Story Source:

The above story is based on materials provided by Macalester University. Note: Materials may be edited for content and length.


Journal Reference:

  1. Kristina Curry Rogers, Michael D'Emic, Raymond Rogers, Matthew Vickaryous, Amanda Cagan. Sauropod dinosaur osteoderms from the Late Cretaceous of Madagascar. Nature Communications, 2011; 2: 564 DOI: 10.1038/ncomms1578

Cite This Page:

Macalester University. "Madagascar dinosaur bone is most massive osteoderm ever found." ScienceDaily. ScienceDaily, 29 November 2011. <www.sciencedaily.com/releases/2011/11/111129125014.htm>.
Macalester University. (2011, November 29). Madagascar dinosaur bone is most massive osteoderm ever found. ScienceDaily. Retrieved July 28, 2014 from www.sciencedaily.com/releases/2011/11/111129125014.htm
Macalester University. "Madagascar dinosaur bone is most massive osteoderm ever found." ScienceDaily. www.sciencedaily.com/releases/2011/11/111129125014.htm (accessed July 28, 2014).

Share This




More Fossils & Ruins News

Monday, July 28, 2014

Featured Research

from universities, journals, and other organizations


Featured Videos

from AP, Reuters, AFP, and other news services

Asteroid's Timing Was 'Colossal Bad Luck' For The Dinosaurs

Asteroid's Timing Was 'Colossal Bad Luck' For The Dinosaurs

Newsy (July 28, 2014) The asteroid that killed the dinosaurs struck at the worst time for them. A new study says that if it hit earlier or later, they might've survived. Video provided by Newsy
Powered by NewsLook.com
Did ISIS Destroy Jonah's Tomb?

Did ISIS Destroy Jonah's Tomb?

Newsy (July 25, 2014) Unverified footage posted to YouTube purportedly shows ISIS militants destroying a shrine widely believed to be the tomb of the prophet Jonah. Video provided by Newsy
Powered by NewsLook.com
Europe's Highest Train Turns 80 in French Pyrenees

Europe's Highest Train Turns 80 in French Pyrenees

AFP (July 25, 2014) Europe's highest train, the little train of Artouste in the French Pyrenees, celebrates its 80th birthday. Duration: 01:05 Video provided by AFP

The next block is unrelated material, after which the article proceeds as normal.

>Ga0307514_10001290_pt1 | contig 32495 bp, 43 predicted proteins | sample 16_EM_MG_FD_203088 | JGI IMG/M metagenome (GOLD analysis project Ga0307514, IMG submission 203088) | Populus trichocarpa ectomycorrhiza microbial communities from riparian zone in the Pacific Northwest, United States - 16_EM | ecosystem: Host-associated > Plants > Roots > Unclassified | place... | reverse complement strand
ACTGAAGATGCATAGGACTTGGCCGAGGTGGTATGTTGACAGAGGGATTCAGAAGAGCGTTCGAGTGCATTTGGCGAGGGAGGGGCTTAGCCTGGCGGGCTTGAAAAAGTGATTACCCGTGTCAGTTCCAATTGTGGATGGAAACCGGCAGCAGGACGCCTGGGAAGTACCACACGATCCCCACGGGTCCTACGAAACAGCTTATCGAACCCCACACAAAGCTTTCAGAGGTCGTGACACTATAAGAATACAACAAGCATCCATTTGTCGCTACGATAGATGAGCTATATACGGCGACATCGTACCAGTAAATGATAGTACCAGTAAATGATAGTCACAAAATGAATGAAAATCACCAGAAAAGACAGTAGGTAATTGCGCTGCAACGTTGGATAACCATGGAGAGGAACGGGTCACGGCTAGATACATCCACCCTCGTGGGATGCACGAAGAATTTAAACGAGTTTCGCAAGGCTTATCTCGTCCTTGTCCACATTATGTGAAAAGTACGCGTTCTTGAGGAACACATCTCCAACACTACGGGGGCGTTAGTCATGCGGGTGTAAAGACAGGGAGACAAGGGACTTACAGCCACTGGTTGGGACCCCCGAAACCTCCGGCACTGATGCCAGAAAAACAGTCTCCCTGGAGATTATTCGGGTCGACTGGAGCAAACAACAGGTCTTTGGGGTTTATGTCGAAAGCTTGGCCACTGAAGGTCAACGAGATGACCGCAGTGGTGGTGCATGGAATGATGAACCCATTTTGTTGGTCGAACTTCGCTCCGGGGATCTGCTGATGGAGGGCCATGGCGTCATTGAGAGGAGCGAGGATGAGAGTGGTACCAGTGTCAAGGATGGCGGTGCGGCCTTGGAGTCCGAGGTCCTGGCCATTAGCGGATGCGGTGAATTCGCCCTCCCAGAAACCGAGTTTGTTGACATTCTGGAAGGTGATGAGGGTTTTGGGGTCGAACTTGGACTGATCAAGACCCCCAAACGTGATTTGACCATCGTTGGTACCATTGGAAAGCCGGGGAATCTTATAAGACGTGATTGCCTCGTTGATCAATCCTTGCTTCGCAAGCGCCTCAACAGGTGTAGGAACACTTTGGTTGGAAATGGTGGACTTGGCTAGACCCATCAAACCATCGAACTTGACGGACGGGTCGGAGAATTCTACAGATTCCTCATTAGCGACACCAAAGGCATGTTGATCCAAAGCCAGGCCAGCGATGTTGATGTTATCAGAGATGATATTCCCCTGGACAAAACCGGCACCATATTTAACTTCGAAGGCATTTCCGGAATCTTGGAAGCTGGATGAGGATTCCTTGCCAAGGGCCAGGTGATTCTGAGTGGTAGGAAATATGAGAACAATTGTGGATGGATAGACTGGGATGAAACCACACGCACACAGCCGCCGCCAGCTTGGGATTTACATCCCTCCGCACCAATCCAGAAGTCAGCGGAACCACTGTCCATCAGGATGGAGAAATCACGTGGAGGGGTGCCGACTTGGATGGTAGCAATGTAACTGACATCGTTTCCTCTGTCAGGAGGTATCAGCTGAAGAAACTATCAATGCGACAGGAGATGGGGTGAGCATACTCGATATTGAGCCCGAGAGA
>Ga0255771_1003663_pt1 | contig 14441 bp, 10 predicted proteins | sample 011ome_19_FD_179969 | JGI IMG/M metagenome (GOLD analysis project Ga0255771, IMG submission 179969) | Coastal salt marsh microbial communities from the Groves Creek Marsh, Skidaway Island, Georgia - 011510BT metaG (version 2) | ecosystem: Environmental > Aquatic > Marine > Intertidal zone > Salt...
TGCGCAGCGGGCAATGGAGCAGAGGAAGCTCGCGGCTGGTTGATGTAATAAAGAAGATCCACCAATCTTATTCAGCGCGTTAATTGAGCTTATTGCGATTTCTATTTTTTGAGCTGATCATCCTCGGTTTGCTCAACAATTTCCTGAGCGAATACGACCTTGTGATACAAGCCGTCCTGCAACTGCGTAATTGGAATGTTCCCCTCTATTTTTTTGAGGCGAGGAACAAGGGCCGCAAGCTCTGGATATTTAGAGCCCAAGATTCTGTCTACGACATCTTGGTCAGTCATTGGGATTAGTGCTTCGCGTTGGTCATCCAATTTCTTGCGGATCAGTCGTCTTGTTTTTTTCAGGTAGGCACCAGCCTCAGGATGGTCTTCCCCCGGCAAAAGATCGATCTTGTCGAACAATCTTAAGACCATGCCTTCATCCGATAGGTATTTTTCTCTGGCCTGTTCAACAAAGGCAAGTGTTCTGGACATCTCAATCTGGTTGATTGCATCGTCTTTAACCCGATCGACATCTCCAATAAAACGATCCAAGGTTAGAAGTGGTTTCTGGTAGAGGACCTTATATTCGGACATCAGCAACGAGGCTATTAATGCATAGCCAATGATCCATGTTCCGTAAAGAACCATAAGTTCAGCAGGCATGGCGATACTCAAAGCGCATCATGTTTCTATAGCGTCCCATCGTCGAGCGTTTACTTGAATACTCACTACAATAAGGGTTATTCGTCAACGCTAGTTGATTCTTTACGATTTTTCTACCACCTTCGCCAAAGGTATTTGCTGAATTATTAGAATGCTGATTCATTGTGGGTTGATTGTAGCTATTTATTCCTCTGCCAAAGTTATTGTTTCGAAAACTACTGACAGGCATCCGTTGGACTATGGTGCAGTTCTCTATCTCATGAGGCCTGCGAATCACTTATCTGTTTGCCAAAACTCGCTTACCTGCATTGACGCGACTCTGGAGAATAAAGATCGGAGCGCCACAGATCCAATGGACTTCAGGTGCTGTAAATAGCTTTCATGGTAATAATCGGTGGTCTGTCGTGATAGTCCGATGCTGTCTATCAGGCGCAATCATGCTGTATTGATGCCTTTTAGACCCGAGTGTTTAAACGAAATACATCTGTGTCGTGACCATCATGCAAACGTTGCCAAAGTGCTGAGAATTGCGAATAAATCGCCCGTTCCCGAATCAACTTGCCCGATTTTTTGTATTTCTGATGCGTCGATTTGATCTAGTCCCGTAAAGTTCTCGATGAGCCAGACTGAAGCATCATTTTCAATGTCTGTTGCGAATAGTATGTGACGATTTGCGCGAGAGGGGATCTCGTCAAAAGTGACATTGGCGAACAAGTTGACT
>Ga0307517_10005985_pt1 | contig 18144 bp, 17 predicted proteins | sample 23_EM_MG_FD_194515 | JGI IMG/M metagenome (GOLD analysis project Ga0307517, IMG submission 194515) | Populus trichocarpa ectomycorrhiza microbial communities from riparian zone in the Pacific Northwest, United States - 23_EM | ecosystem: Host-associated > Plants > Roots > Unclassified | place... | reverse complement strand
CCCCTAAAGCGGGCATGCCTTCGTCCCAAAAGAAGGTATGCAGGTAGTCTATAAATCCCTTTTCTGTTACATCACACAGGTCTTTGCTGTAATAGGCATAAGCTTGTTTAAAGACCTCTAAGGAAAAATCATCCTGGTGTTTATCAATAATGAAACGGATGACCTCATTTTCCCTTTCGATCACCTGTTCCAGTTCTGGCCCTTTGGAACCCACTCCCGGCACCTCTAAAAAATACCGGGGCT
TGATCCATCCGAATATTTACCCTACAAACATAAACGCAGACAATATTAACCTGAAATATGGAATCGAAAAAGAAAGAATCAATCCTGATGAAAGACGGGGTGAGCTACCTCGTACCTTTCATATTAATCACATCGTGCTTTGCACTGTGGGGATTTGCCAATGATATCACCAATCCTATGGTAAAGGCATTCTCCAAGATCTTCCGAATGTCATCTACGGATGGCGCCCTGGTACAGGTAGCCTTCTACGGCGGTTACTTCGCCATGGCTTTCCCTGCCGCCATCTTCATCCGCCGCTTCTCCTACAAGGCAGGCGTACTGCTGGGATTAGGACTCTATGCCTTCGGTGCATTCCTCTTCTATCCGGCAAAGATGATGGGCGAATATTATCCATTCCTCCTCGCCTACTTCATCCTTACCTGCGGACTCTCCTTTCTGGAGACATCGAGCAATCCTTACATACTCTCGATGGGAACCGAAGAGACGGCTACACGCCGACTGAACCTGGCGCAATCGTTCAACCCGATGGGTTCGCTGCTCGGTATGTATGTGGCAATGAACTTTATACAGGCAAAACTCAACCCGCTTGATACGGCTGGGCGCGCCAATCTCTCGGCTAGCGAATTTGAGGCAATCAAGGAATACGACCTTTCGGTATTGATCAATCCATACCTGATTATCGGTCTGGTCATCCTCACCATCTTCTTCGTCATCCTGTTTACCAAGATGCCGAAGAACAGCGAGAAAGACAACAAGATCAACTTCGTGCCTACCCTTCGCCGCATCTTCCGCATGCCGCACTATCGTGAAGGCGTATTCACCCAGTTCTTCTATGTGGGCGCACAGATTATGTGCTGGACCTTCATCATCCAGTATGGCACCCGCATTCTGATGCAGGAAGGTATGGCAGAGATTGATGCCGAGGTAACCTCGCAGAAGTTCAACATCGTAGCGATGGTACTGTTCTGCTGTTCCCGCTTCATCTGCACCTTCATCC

Powered by NewsLook.com
Richard III's Car Park Burial Site Opens to Public

Richard III's Car Park Burial Site Opens to Public

AFP (July 25, 2014) Visitors will be able to look down from a glass walkway on the grave of King Richard III when a new centre opens in the English cathedral city of Leicester, where the infamous hunchback was found under a car park in 2012. Duration: 00:35 Video provided by AFP
Powered by NewsLook.com

Search ScienceDaily

Number of stories in archives: 140,361

Find with keyword(s):
Enter a keyword or phrase to search ScienceDaily for related topics and research stories.

Save/Print:
Share:

Breaking News:

More Coverage


'Skin Bones' Helped Large Dinosaurs Survive, New Study Says

Nov. 29, 2011 Bones contained entirely within the skin of some of the largest dinosaurs on Earth might have stored vital minerals to help the massive creatures survive and bear their young in tough times, ... read more
from the past week

In Other News

... from NewsDaily.com

Science News

Health News

Environment News

Technology News



Save/Print:
Share:

Free Subscriptions


Get the latest science news with ScienceDaily's free email newsletters, updated daily and weekly. Or view hourly updated newsfeeds in your RSS reader:

Get Social & Mobile


Keep up to date with the latest news from ScienceDaily via social networks and mobile apps:

Have Feedback?


Tell us what you think of ScienceDaily -- we welcome both positive and negative comments. Have any problems using the site? Questions?
Mobile: iPhone Android Web
Follow: Facebook Twitter Google+
Subscribe: RSS Feeds Email Newsletters
Latest Headlines Health & Medicine Mind & Brain Space & Time Matter & Energy Computers & Math Plants & Animals Earth & Climate Fossils & Ruins